Procedure for substantial modification of working conditions in Spain

In Spain, in the exercise of their duties, employers can agree a procedure for substantial modification of working conditions. However, they will need to prove underlying economical, technical, organizational or productivity reasons.

What are substantial modification of working conditions?

Any change to the following working conditions will be considered substantial or significant:

  • Workday
  • Schedule and distribution of work hours
  • Work shifts
  • Salary
  • Working system
  • Duties of the employee

It is required that the changes alter any fundamental aspect of the labor relationship.

When are changes considered collective?

The modifications will be considered collective when, within a period of 90 days, they affect at least the limits established in the Spanish Law:

  • 10 workers in companies with less than 100 workers
  • 10% of workers in companies with 100-300 workers
  • 30 workers in companies with more than 300 workers.

Procedure for substantial modification of working conditions

The decision of collective substantial modification must be preceded by a series of consultations with the representatives of the employees. According to article 41 of the Estatuto de los Trabajadores (Workers Statutes), the company must adhere to the following steps:

  1. First, the directive of the company must properly communicate to the employees or their legal representatives that they plan to initiate a process of substantial modification
  2. After this notice, the deadline to constitute the negotiating commission opens, which will be part of the consultation period. The commission will be composed of a maximum of 13 members for each party (the company and the representatives of the employees, respectively)

If there are no representatives of the workers in the company, they may opt to be represented by:

(i) A commission composed by a maximum of 3 members democratically elected, who should be employees of the company.
(ii) A commission with a maximum of 3 members composed by the most representative, autonomous union and the most representative union in the activity sector of the company.

The deadline by which to form the negotiating commission will be of 7 days, or 15 days if the company does not have worker representatives.

3. After the constitution of the negotiating commission, the company will provide notice that the consultation period has begun. During this period, the parties will discuss the causes that led to the company’s decision and negotiate in good faith in order to reach an agreement about the measures required to reduce the effects and consequences. This period cannot exceed 15 days

4. The consultation period can be closed with or without an agreement. The decision must be notified to both individual workers and their representatives. The decision shall take effect 7 days following this notice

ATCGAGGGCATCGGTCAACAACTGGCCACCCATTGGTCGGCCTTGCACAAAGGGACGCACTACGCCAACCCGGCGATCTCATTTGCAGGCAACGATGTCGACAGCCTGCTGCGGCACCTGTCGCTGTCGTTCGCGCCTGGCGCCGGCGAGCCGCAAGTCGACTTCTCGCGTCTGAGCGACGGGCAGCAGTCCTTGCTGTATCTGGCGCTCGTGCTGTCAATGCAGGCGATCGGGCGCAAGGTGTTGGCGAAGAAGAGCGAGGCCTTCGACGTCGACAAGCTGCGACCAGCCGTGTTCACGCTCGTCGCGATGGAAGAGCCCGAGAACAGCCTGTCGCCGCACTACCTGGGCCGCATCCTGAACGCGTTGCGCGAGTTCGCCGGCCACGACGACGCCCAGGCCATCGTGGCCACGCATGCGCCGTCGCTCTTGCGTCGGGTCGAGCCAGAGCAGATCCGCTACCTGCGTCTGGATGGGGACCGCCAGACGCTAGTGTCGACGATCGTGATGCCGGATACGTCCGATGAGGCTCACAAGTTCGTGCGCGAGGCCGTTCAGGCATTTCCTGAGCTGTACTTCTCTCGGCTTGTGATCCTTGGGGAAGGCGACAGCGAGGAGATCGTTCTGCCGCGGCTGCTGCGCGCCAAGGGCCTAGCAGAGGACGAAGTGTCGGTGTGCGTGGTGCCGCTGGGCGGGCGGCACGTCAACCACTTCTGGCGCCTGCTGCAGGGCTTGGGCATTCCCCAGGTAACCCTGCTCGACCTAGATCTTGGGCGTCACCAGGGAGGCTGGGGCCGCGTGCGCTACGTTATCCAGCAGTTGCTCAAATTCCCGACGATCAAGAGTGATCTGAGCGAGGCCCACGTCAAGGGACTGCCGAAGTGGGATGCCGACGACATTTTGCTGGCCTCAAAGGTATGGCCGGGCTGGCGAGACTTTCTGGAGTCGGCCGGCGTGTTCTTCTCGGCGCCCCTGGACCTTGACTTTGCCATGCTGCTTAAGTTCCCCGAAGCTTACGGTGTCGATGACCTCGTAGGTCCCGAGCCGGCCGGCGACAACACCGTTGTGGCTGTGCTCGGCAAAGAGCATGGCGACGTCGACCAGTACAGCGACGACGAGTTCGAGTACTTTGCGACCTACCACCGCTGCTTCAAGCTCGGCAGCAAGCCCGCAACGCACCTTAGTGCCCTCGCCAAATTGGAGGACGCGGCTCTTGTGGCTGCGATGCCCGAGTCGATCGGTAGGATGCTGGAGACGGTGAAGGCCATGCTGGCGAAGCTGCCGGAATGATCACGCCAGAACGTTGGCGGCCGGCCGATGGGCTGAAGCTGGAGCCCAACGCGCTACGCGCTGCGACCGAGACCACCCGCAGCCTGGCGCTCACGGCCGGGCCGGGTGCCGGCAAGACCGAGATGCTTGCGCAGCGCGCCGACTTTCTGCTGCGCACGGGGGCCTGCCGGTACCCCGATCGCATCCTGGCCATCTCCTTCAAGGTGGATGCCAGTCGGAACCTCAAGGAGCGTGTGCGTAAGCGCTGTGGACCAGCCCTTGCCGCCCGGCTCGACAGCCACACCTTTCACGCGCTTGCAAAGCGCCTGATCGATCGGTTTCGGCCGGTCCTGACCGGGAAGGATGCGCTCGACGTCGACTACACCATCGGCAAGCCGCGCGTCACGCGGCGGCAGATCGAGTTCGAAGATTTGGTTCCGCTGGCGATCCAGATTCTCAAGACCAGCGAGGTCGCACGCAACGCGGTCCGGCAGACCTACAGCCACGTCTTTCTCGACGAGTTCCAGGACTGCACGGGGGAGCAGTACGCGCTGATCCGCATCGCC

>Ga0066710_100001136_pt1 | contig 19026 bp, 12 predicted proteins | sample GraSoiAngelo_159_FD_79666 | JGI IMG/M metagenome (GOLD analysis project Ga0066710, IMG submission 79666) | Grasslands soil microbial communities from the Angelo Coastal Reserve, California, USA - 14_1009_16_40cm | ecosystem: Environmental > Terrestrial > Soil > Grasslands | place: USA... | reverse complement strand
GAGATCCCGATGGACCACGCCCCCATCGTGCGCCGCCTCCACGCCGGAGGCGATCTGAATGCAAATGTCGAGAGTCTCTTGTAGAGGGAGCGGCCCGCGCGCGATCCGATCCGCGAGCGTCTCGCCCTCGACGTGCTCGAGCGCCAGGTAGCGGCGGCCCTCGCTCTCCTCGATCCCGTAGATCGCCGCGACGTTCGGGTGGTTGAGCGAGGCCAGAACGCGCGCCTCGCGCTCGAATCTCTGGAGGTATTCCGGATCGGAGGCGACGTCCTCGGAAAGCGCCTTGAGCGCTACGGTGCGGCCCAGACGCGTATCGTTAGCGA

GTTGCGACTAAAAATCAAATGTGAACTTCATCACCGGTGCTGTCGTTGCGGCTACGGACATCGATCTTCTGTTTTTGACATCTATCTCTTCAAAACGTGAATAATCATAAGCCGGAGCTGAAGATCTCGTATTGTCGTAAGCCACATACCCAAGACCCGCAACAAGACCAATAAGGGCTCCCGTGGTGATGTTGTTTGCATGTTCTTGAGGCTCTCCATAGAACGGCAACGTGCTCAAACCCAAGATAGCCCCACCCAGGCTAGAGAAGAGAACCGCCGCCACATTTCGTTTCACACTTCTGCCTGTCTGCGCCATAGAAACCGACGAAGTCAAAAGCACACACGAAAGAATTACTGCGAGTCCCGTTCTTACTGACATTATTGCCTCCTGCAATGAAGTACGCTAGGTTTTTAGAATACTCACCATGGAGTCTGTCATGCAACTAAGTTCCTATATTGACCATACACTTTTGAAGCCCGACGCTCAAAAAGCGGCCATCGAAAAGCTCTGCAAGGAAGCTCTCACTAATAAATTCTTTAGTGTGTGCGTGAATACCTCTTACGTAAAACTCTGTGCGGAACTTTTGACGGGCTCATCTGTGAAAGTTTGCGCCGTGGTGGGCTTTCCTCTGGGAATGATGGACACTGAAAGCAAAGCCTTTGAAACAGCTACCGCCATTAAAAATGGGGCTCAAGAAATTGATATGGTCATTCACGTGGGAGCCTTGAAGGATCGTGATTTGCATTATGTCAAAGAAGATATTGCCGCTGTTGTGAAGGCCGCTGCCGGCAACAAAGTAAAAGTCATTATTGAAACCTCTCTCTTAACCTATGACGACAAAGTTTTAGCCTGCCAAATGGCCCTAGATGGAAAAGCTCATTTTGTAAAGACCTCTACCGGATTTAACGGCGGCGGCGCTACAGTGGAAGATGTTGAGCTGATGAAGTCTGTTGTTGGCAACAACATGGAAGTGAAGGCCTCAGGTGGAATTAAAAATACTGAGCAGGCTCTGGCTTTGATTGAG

6. The decision may be contested in a collective conflict, without prejudice to the individual actions established by the law.

Declaration of nullity of the procedure for substantial modification of working conditions

It is mandatory that the employer follows the procedure established by law and provides the reasons that justify the decision of substantial collective modification. Failure to comply with any of the outlined requirements may cause the procedure to be voided.

In several recent decisions, the Supreme Court voided procedures for substantial collective modification because the acting companies did not provided the information required to the representatives of the employees during the consultation period. (STS June 26th, 2018, rec.83/2017).

Additionally, the Supreme Court has called for the nullity of substantial collective modification in cases where a company failed to notify the decision to the employee’s representative after a period of consultation that closed without agreement, as this interferes with the effective exercise of collective action established in the law (STS March 22nd, 2018; rec.660/2016).

Conclusion

In Spain, the laws and courts demand scrupulous compliance with all the steps established for the procedure for substantial modification of working conditions while also calling for parties to act in good faith in order to reach an agreement.

There lies, in fact, a similarity in all those procedures that affect a collective of workers. This, being true regardless of the subject and object in question, goes for collective dismissal, substantial modification of working conditions or even geographical mobility.

In all of them, the breach of any requirements or acting in bad faith during negotiation will lead to the nullity of the procedure.

This article is not considered as legal advice

Sara Moukayed

Sara Moukayed has a double-degree in Law and Political Sciences from the Universidad San Pablo CEU. She has specialized in labor law and procedural labor law. For any further enquiries please Contact us